According to the Association of American Medical College’s Medical Student Education: Costs, Debt, and Loan Repayment Fact Sheet, medical student debt has skyrocketed to an average of $169,901, not including premedical education debt. This significant financial burden not only affects medical students, but the entire health care system. Pennsylvania already faces critical statewide physician shortages, particularly in underserved areas.
Loan forgiveness opportunities are an attractive way to entice new graduates to stay and practice in Pennsylvania. In a recent outline of this issue for policymakers, the Pennsylvania Medical Society (PAMED) emphasized that it supports both increased opportunities for medical student loan forgiveness and the creation of additional residency slots as ways to reduce student loan debt and bolster the physician supply in Pennsylvania.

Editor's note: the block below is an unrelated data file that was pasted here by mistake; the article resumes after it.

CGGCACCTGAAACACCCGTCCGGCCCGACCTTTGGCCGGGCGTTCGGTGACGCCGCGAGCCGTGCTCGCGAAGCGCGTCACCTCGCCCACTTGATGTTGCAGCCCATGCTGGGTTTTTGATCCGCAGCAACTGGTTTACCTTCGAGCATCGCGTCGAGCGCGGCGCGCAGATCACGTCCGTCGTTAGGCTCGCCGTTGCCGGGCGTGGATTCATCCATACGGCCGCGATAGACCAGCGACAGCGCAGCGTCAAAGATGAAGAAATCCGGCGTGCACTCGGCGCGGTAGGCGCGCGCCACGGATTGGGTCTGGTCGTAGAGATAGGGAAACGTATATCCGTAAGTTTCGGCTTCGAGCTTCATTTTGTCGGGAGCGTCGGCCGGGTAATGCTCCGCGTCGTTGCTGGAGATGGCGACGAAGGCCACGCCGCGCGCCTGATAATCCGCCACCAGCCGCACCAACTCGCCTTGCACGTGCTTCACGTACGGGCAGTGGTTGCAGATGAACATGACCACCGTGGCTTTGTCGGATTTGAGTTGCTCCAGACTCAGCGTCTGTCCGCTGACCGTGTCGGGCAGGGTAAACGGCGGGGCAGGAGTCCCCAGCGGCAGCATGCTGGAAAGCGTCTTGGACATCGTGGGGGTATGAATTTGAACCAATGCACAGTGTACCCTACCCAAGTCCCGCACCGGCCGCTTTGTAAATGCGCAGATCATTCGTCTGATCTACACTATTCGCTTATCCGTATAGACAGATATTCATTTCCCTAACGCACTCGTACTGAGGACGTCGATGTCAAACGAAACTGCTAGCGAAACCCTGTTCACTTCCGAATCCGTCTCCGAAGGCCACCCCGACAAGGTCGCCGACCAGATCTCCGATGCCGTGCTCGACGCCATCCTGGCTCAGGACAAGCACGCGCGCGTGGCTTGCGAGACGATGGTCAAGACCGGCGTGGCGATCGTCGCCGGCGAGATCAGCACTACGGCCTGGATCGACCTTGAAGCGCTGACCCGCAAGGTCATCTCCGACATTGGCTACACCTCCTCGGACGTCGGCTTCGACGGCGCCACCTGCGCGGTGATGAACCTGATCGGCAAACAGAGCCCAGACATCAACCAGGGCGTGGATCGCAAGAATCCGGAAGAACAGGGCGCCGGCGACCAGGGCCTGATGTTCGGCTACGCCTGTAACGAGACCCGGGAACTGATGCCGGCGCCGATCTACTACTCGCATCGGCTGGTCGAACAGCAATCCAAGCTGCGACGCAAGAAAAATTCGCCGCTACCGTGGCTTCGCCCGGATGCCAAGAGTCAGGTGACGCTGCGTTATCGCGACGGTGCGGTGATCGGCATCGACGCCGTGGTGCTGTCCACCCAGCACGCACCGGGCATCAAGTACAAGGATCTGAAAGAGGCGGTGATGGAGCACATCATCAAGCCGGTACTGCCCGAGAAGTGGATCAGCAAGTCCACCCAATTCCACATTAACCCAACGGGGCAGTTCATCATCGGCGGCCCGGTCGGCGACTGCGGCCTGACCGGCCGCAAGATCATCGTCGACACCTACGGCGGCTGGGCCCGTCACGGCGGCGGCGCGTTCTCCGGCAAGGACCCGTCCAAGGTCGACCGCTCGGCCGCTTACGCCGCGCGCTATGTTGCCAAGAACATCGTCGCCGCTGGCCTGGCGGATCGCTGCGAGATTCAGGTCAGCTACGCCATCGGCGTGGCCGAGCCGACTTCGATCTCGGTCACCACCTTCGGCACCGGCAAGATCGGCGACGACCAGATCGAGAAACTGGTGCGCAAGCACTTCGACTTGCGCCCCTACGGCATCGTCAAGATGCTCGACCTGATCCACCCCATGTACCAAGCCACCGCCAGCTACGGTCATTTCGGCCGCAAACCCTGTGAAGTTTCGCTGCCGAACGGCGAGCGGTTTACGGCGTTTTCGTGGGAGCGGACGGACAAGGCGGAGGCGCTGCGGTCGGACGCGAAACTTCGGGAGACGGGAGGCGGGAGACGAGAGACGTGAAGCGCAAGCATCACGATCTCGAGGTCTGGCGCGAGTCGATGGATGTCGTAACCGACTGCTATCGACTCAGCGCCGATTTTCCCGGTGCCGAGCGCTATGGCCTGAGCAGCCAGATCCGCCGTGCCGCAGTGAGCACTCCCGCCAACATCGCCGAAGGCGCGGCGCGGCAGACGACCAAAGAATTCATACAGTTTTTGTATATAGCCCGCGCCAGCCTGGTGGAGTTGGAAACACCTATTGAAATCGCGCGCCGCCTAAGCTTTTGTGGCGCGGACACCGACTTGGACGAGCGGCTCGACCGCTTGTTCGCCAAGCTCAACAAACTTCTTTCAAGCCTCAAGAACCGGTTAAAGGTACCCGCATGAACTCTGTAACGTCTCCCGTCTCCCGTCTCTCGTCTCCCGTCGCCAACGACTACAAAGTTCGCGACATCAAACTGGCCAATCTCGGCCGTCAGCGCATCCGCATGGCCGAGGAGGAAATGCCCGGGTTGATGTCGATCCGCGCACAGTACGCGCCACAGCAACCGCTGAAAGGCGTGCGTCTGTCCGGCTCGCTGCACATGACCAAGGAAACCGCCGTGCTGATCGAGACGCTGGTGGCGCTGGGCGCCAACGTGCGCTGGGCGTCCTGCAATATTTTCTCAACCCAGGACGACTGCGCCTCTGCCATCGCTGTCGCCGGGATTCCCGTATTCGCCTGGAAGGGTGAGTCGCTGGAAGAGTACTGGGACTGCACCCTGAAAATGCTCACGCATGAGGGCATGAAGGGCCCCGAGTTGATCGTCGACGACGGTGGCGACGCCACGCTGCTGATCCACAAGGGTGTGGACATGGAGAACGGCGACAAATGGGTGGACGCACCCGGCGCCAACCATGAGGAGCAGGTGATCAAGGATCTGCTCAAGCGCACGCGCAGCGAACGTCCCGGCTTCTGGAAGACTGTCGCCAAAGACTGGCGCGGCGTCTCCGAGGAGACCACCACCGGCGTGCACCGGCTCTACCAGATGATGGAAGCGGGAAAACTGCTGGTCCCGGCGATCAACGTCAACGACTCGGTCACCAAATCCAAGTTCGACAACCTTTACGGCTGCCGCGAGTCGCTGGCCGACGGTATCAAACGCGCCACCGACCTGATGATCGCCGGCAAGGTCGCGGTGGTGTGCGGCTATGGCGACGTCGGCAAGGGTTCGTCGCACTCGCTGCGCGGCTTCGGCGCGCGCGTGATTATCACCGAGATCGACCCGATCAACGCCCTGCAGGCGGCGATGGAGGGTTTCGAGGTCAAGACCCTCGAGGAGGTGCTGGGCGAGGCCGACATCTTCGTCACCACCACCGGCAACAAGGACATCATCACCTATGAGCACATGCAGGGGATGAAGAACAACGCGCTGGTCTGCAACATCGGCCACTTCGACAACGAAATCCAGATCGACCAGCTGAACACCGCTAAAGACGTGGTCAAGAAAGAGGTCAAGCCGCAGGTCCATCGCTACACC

Gov. Tom Corbett’s 2014-2015 state budget includes a $1 million increase in the Primary Care Practitioner appropriation. This funding — a more than 27 percent increase from the previous year — will provide additional opportunities for medical student loan forgiveness and create new primary care residency slots.
On June 2, PAMED and 17 specialty societies sent a letter to legislators urging them to keep this funding in the final budget.
“As a result of the implementation of the Affordable Care Act (ACA), approximately 160,000 Pennsylvanians obtained health insurance through the federally-facilitated marketplace, further increasing the demand for access to quality, affordable health care,” said PAMED President Bruce MacLeod, MD. “But, access to insurance does not always equal access to physicians and other providers. That’s why it is imperative that other aspects of Healthy PA, such as medical student loan forgiveness and increasing residency slots, particularly in the primary care physician specialties, be addressed.”